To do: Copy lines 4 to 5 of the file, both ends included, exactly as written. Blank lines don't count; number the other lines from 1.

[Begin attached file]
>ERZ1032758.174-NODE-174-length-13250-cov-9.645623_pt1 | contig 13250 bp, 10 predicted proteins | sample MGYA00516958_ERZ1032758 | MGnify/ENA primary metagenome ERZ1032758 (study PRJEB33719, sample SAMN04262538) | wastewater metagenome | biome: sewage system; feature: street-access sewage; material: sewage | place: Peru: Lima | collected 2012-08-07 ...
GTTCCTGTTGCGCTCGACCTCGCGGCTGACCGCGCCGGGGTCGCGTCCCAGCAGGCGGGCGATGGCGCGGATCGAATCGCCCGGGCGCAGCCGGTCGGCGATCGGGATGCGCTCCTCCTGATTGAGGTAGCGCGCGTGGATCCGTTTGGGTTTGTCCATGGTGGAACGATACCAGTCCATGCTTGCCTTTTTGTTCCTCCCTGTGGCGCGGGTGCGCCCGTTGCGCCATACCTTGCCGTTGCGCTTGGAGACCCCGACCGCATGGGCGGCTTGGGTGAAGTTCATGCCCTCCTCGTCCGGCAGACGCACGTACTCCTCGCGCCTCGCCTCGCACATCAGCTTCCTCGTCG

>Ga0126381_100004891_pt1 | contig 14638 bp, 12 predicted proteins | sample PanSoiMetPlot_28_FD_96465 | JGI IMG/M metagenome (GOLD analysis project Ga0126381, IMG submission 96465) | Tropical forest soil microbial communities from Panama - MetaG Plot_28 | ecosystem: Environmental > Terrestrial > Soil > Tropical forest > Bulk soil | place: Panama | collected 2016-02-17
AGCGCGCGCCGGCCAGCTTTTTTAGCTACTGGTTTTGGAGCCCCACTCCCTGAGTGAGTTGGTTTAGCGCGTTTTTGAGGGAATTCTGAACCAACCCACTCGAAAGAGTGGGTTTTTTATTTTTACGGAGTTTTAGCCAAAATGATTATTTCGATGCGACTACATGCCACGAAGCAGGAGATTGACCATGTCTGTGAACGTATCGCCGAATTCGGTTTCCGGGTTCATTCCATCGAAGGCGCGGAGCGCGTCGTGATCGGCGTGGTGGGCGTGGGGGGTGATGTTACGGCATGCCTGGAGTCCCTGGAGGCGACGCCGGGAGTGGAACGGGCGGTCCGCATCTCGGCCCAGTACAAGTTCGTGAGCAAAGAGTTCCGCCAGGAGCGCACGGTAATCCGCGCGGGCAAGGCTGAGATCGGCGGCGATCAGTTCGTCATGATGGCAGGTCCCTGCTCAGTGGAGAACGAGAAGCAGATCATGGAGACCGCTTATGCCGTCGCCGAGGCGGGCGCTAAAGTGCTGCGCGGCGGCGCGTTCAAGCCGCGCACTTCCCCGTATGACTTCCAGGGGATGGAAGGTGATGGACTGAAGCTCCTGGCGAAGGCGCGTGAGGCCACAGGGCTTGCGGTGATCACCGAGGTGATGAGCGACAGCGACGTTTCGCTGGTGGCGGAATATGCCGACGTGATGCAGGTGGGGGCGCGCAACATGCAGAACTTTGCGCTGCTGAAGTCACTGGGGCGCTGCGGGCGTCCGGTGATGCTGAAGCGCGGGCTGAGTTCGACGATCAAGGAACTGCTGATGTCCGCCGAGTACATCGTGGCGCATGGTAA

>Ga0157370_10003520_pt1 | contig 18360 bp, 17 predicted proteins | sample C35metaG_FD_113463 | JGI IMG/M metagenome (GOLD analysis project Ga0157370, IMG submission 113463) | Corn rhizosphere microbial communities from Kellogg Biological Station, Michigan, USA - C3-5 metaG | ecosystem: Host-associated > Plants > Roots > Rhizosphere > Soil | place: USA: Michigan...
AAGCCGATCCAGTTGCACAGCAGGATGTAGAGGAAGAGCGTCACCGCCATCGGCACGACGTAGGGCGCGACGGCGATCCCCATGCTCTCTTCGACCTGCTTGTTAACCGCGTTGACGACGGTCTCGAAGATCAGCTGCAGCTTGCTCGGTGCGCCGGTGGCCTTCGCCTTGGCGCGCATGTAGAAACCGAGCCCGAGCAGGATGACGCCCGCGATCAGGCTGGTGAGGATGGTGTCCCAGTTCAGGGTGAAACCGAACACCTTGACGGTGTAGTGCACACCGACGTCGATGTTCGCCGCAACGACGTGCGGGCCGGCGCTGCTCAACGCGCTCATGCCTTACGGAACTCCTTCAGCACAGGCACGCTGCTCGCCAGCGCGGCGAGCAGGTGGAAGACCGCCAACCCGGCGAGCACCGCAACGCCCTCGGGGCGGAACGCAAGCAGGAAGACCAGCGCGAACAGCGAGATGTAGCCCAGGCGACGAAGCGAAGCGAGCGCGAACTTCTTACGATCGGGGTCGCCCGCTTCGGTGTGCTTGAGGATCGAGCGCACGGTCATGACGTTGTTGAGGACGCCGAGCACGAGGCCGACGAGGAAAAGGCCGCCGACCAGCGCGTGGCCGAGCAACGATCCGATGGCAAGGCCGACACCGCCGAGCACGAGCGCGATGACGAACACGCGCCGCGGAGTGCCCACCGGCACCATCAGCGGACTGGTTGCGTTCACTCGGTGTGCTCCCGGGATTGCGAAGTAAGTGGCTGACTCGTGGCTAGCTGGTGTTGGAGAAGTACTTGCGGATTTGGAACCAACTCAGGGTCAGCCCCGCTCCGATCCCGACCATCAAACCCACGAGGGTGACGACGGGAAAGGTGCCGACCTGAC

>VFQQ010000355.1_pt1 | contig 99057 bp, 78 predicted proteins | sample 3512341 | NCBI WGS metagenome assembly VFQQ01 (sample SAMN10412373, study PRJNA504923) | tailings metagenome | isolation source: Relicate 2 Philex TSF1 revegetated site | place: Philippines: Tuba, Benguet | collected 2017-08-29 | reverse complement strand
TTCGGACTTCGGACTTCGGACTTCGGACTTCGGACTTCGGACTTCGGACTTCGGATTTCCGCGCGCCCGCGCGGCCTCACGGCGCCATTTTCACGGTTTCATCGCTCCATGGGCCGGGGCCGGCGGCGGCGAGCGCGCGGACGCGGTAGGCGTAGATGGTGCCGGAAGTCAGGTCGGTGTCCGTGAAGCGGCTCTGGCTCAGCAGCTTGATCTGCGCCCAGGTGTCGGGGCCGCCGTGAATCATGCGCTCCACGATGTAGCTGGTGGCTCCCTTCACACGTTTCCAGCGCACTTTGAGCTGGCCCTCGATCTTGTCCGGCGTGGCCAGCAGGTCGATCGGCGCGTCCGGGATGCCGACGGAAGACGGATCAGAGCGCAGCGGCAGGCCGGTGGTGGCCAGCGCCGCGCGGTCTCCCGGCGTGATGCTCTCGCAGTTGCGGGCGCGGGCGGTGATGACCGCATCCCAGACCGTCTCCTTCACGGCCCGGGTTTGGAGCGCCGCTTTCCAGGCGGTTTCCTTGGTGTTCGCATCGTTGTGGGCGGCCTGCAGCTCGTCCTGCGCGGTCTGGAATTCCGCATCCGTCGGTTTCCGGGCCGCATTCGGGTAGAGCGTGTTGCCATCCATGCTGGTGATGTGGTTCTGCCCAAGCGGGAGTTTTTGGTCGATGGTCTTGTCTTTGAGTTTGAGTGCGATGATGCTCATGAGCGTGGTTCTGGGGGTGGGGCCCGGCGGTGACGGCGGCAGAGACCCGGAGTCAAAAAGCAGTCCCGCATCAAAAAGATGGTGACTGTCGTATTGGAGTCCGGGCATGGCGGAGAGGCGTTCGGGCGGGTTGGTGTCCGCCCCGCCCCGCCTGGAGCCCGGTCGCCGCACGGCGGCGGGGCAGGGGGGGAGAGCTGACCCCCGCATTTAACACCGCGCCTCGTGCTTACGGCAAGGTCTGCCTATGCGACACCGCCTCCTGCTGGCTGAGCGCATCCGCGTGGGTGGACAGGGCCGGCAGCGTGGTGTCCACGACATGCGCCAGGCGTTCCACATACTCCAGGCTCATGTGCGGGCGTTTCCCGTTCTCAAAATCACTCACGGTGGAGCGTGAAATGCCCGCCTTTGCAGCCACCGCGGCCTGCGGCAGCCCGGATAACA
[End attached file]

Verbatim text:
AGCGCGCGCCGGCCAGCTTTTTTAGCTACTGGTTTTGGAGCCCCACTCCCTGAGTGAGTTGGTTTAGCGCGTTTTTGAGGGAATTCTGAACCAACCCACTCGAAAGAGTGGGTTTTTTATTTTTACGGAGTTTTAGCCAAAATGATTATTTCGATGCGACTACATGCCACGAAGCAGGAGATTGACCATGTCTGTGAACGTATCGCCGAATTCGGTTTCCGGGTTCATTCCATCGAAGGCGCGGAGCGCGTCGTGATCGGCGTGGTGGGCGTGGGGGGTGATGTTACGGCATGCCTGGAGTCCCTGGAGGCGACGCCGGGAGTGGAACGGGCGGTCCGCATCTCGGCCCAGTACAAGTTCGTGAGCAAAGAGTTCCGCCAGGAGCGCACGGTAATCCGCGCGGGCAAGGCTGAGATCGGCGGCGATCAGTTCGTCATGATGGCAGGTCCCTGCTCAGTGGAGAACGAGAAGCAGATCATGGAGACCGCTTATGCCGTCGCCGAGGCGGGCGCTAAAGTGCTGCGCGGCGGCGCGTTCAAGCCGCGCACTTCCCCGTATGACTTCCAGGGGATGGAAGGTGATGGACTGAAGCTCCTGGCGAAGGCGCGTGAGGCCACAGGGCTTGCGGTGATCACCGAGGTGATGAGCGACAGCGACGTTTCGCTGGTGGCGGAATATGCCGACGTGATGCAGGTGGGGGCGCGCAACATGCAGAACTTTGCGCTGCTGAAGTCACTGGGGCGCTGCGGGCGTCCGGTGATGCTGAAGCGCGGGCTGAGTTCGACGATCAAGGAACTGCTGATGTCCGCCGAGTACATCGTGGCGCATGGTAA

>Ga0157370_10003520_pt1 | contig 18360 bp, 17 predicted proteins | sample C35metaG_FD_113463 | JGI IMG/M metagenome (GOLD analysis project Ga0157370, IMG submission 113463) | Corn rhizosphere microbial communities from Kellogg Biological Station, Michigan, USA - C3-5 metaG | ecosystem: Host-associated > Plants > Roots > Rhizosphere > Soil | place: USA: Michigan...